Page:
sufferings on the 15th of June 1837.

  The poems which constitute Leopardi's principal title to immortality
  are only forty-one in number, and some of these are merely
  fragmentary. They may for the most part be described as odes,
  meditative soliloquies, or impassioned addresses, generally couched in
  a lyrical form, although a few are in magnificent blank verse. Some
  idea of the style and spirit of the former might be obtained by
  imagining the thoughts of the last book of Spenser's _Faerie Queene_
  in the metre of his _Epithalamium_. They were first edited complete by
  Ranieri at Florence in 1845, forming, along with the _Operette
  Morali_, the first volume of an edition of Leopardi's works, which
  does not, however, include _The Sequel to the Battle of the Frogs and
  Mice_, first printed at Paris in 1842, nor the afterwards discovered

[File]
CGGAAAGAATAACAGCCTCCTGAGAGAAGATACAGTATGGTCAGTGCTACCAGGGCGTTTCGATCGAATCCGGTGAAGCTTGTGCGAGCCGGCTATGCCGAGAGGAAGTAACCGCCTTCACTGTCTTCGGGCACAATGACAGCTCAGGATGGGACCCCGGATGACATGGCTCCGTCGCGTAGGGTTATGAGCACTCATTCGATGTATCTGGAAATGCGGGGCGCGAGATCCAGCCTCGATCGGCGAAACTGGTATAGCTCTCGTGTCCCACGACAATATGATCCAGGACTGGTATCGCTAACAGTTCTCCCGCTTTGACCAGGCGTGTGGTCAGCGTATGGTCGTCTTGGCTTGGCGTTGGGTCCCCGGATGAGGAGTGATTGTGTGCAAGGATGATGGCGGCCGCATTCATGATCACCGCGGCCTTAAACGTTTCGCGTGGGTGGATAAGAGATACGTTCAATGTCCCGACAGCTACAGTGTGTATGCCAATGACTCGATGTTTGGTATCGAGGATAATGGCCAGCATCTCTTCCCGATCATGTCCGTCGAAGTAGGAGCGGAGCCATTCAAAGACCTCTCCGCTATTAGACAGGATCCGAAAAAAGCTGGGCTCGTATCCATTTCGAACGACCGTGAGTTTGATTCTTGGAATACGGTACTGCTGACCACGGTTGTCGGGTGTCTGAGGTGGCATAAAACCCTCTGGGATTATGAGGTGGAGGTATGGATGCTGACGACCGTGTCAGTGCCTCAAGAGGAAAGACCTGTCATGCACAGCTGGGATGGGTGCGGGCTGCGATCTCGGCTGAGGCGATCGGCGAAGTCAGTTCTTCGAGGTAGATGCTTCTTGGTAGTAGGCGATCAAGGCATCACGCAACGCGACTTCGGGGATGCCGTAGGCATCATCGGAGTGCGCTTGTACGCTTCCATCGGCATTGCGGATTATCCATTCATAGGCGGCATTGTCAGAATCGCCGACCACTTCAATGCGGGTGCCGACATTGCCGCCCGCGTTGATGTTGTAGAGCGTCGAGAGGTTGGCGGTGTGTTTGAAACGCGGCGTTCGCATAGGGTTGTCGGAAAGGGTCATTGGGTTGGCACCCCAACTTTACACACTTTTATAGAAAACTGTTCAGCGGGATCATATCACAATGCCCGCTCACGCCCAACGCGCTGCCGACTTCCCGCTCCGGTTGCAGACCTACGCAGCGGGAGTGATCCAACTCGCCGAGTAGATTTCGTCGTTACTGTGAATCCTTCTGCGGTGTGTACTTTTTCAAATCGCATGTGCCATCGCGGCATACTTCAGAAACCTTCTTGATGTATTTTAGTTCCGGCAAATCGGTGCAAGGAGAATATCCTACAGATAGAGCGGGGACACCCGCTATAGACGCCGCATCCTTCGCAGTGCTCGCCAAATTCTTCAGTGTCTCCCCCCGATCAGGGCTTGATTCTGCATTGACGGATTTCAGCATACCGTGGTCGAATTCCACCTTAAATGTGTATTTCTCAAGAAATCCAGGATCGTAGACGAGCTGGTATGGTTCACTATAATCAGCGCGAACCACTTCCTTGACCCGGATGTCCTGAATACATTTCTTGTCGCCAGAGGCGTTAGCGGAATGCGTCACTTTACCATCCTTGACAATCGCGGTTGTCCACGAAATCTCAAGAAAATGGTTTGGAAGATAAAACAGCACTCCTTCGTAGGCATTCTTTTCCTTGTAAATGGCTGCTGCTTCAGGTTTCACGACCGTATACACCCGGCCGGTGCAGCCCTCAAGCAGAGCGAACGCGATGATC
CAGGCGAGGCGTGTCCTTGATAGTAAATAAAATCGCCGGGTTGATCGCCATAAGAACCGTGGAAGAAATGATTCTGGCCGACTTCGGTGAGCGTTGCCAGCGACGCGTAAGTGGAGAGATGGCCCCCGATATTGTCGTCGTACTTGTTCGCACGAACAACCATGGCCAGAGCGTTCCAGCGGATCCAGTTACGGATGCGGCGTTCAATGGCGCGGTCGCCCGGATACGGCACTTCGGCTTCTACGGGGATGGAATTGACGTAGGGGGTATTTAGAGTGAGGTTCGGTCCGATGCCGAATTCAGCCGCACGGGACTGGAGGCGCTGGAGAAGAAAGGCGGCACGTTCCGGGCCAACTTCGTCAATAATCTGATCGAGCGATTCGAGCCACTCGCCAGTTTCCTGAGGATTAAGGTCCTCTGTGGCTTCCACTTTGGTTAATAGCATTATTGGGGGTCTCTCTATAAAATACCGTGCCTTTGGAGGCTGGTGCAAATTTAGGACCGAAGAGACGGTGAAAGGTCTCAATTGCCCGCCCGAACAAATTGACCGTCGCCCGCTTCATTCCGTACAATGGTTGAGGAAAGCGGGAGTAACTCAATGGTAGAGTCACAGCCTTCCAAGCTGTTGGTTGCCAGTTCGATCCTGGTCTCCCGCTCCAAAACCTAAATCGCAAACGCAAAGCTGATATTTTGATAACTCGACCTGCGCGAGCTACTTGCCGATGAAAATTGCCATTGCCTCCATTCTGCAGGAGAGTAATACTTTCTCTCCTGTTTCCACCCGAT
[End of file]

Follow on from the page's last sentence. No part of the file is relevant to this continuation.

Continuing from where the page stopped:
writings. Vols. ii.-iv. contain the philological essays and
  translations, with some letters, and vols. v. and vi. the remainder of
  the correspondence. Later editions are those of G. Chiarini and G.
  Mestica. The juvenile essays preserved in his father's library at
  Recanati were edited by Cugnoni (_Opere inedite_) in 1879, with the
  consent of the family. See Cappelleti, _Bibliografia Leopardiana_
  (Parma, 1882). Leopardi's biography is mainly in his letters
  (_Epistolario_, 1st ed., 1849, 5th ed., 1892), to which his later
  biographers (Brandes, Bouché-Leclercq, Rosa) have merely added
  criticisms, excellent in their way, more particularly Brandes's, but
  generally over-rating Leopardi's significance in the history of human
  thought. W. E. Gladstone's essay (_Quart. Rev._, 1850), reprinted in
  vol. ii. of the author's _Gleanings_, is too much pervaded by the
  theological spirit, but is in the main a pattern of generous and
  discriminating eulogy. There are excellent German translations of the